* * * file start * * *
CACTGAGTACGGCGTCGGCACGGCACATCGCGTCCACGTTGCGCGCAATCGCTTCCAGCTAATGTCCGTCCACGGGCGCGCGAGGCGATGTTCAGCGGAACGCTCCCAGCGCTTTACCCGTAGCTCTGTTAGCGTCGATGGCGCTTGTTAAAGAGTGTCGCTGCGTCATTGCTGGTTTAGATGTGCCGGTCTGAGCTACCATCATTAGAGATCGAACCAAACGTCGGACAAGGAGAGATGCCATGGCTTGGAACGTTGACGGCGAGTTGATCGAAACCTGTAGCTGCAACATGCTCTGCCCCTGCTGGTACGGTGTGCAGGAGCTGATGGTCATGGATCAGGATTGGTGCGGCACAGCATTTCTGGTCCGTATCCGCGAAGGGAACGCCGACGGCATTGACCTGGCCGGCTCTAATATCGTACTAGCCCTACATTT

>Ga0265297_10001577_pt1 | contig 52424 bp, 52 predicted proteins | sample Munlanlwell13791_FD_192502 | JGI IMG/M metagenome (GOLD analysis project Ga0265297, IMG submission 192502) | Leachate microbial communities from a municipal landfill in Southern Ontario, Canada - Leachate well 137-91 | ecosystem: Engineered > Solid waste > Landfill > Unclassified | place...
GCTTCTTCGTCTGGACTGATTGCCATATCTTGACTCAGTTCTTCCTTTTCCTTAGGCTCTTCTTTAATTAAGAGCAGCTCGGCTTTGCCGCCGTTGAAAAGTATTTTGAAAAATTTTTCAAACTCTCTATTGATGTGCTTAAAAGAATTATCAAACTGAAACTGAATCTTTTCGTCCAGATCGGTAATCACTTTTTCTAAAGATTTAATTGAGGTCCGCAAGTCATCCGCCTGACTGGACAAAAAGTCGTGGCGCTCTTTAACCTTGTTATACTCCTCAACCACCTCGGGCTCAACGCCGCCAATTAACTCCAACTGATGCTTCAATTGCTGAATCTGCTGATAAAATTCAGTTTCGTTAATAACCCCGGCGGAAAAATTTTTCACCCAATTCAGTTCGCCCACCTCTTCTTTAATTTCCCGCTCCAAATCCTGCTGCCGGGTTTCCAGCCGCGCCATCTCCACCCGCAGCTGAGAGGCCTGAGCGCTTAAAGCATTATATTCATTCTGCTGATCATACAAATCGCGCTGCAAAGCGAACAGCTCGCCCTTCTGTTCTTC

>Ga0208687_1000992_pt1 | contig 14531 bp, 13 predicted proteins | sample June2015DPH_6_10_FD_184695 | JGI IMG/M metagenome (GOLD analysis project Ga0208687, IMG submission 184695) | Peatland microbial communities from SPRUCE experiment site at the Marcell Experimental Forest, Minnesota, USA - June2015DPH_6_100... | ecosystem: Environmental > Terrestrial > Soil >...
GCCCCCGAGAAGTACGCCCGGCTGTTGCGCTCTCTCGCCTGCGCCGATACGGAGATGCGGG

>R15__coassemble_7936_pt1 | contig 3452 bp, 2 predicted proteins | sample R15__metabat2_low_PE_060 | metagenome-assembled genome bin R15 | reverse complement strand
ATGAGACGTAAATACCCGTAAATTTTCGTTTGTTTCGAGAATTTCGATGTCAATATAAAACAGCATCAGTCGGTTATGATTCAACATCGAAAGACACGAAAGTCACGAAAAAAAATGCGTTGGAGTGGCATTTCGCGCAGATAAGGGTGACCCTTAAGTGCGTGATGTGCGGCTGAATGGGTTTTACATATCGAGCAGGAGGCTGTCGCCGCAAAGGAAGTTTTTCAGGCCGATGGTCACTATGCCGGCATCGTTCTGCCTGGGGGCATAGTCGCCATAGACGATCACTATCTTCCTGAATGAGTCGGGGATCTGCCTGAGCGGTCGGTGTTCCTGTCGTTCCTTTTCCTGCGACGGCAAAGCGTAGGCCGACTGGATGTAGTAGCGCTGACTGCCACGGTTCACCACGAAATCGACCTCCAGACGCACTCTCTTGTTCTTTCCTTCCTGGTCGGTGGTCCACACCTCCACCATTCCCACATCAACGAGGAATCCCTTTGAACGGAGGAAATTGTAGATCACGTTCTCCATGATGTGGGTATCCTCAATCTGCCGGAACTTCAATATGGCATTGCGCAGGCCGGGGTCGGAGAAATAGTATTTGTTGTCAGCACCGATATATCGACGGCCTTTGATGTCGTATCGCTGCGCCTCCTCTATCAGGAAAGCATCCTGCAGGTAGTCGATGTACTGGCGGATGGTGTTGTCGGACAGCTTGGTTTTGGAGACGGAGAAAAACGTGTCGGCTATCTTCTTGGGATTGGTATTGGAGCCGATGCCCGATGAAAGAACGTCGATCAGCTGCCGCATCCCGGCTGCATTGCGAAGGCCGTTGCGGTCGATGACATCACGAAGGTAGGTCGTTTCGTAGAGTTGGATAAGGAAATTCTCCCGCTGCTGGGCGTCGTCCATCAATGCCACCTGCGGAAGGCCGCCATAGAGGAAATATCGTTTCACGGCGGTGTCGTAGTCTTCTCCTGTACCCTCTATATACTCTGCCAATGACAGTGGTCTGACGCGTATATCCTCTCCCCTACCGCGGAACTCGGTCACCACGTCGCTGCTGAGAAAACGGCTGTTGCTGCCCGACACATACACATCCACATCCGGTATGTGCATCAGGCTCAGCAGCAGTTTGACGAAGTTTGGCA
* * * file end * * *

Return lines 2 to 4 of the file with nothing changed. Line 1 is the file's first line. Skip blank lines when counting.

>Ga0265297_10001577_pt1 | contig 52424 bp, 52 predicted proteins | sample Munlanlwell13791_FD_192502 | JGI IMG/M metagenome (GOLD analysis project Ga0265297, IMG submission 192502) | Leachate microbial communities from a municipal landfill in Southern Ontario, Canada - Leachate well 137-91 | ecosystem: Engineered > Solid waste > Landfill > Unclassified | place...
GCTTCTTCGTCTGGACTGATTGCCATATCTTGACTCAGTTCTTCCTTTTCCTTAGGCTCTTCTTTAATTAAGAGCAGCTCGGCTTTGCCGCCGTTGAAAAGTATTTTGAAAAATTTTTCAAACTCTCTATTGATGTGCTTAAAAGAATTATCAAACTGAAACTGAATCTTTTCGTCCAGATCGGTAATCACTTTTTCTAAAGATTTAATTGAGGTCCGCAAGTCATCCGCCTGACTGGACAAAAAGTCGTGGCGCTCTTTAACCTTGTTATACTCCTCAACCACCTCGGGCTCAACGCCGCCAATTAACTCCAACTGATGCTTCAATTGCTGAATCTGCTGATAAAATTCAGTTTCGTTAATAACCCCGGCGGAAAAATTTTTCACCCAATTCAGTTCGCCCACCTCTTCTTTAATTTCCCGCTCCAAATCCTGCTGCCGGGTTTCCAGCCGCGCCATCTCCACCCGCAGCTGAGAGGCCTGAGCGCTTAAAGCATTATATTCATTCTGCTGATCATACAAATCGCGCTGCAAAGCGAACAGCTCGCCCTTCTGTTCTTC

>Ga0208687_1000992_pt1 | contig 14531 bp, 13 predicted proteins | sample June2015DPH_6_10_FD_184695 | JGI IMG/M metagenome (GOLD analysis project Ga0208687, IMG submission 184695) | Peatland microbial communities from SPRUCE experiment site at the Marcell Experimental Forest, Minnesota, USA - June2015DPH_6_100... | ecosystem: Environmental > Terrestrial > Soil >...